Mata'afa to fight for Palauli's water rights

Returning the constituents of Palauli No.3 the right to control their local water supply is a top policy for aspiring politician Mata'afa Fonofa'avae Mata'afa. 

The retired mental health therapist is running under the banner of the Fa'atuatua i le Atua Samoa ua Tasi (F.A.S.T.) party and is eyeing the seat for Palauli No.3. currently occupied by the Ministry of Public Enterprises Associate Minister Tuifa'asisina Misa Leleisiuao.

But Tuifaasisina is not the only opponent he will face as the current Member of Parliament’s brother Aiolupotea Toni Leleisiuao, is also running under the Human Rights Protection Party [H.R.P.P.] banner. 

Other opponents the 66-year-old will face is Laga'aia Ti'aitu'au Tufuga, also running under the F.A.S.T. party ticket and a female candidate, Fiso Taranaki Mailei of the Tautua Samoa Party. 

Mata'afa has questioned why no benefits have reached Palauli villagers since the Government commissioned the Vailoa Palauli hydropower plant in January 2019.

"For the past forty years, I see that there have been no improvements with the living standard of the people of our constituency," Mata'afa told the Samoa Observer. 

"We have lost some of our lands, and also our water that belongs to our village and constituency. Those are "measina" (treasure) for our villages, yet it has been taken away by the government. 

"Those are our assets, something that belongs to the people of our constituency. In the past, our people did not have to pay for water supply as we have been blessed by our heavenly father with resources for our people. 

"If we don't fight for these issues at this moment, we will continue to lose our lands and resources, yet our people are not getting anything in return."

He believes that it is wrong for the Government to access water from their area for a hydro plant, which benefits other constituencies without Palauli villagers being compensated.

When asked why he decided to join F.A.S.T. party, he replied saying: "I am a strong believer that F.A.S.T. was set up to save our lands and our people.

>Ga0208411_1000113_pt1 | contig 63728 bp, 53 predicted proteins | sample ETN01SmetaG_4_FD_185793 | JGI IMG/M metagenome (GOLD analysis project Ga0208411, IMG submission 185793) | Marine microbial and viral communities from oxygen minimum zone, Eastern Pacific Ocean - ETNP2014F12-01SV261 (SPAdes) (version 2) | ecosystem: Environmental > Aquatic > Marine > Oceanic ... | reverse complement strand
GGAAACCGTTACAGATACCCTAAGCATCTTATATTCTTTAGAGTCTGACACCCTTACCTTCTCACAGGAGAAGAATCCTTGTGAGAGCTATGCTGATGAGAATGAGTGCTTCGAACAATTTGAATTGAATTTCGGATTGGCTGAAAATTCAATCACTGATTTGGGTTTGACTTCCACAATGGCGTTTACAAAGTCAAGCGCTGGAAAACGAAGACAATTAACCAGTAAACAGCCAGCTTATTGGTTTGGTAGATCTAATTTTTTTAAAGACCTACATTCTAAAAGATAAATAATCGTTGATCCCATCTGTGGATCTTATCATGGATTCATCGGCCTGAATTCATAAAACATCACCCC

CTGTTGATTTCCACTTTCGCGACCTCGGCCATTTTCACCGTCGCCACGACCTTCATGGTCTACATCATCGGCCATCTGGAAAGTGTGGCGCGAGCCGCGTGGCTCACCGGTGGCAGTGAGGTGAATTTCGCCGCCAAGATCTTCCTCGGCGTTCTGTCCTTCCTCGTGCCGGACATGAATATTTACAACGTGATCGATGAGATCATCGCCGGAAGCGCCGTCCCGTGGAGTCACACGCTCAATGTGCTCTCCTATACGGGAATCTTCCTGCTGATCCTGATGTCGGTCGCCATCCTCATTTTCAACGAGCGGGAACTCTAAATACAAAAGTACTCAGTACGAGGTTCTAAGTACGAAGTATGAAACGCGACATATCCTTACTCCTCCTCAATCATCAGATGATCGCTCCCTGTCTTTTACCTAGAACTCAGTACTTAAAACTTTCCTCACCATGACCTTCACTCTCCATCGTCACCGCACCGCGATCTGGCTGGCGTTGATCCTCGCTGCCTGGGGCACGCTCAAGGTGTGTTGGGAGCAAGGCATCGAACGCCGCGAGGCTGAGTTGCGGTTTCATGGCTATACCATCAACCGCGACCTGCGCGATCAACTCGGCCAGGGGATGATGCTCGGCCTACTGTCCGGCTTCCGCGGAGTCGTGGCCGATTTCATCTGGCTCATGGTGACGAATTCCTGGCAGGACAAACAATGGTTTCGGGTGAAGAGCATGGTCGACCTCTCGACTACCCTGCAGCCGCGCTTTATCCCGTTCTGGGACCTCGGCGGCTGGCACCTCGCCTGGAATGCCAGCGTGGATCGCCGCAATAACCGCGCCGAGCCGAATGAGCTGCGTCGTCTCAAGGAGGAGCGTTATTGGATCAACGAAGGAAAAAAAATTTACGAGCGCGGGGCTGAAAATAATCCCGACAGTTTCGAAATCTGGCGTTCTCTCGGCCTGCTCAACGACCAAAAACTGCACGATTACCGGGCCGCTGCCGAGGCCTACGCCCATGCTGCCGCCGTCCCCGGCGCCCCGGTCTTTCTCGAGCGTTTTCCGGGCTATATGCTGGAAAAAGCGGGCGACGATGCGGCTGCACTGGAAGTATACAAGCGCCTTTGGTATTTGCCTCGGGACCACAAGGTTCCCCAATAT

"A party that is for the people and is willing to stand up for what the people want and need. The issues that I am fighting for, are the same issues that F.A.S.T. is prioritising. 

"Our constituency, under the leadership of our current M.P. supported the three packages of legislation proposing to reshape Samoa's Judiciary. But I don't support the changes and am hoping to destroy those bills [Acts] when we are elected as the ruling Government for the next parliamentary term. 

"Moreover, I believe it's time for a change. We need a new beginning and new people to lead our country so we can improve the lives of our people, especially the ordinary citizens."

Mata'afa is hoping to sort and discuss with fellow F.A.S.T. party candidate, Laga'aia if he could withdraw his candidacy and afford him the opportunity to be the only F.A.S.T. candidate to contest for the seat of Palauli No.3. 

When asked if he is confident about his chances of winning, Mata'afa said he is optimistic. 

"I believe it is my time to lead. I received a patriarchal blessing back in 1987, and I have been told that I would become a leader. I did not think about it then, but now that I think about it, I think they were referring to the election. 

Mata'afa was an educator for more than ten years in different colleges in Samoa. 

He holds a bachelor of arts majoring in politics, history and government. He also graduated with a Masters in Social Work from a university in Hawaii. 

After working as a mental health therapist in the United States, Mata'afa returned to Samoa after retiring to look after his family at Vailoa and serve his village and family. 

He is a father-of-four and also holds the matai titles, Savea, Lilomaiava and Leleisi'uao. 

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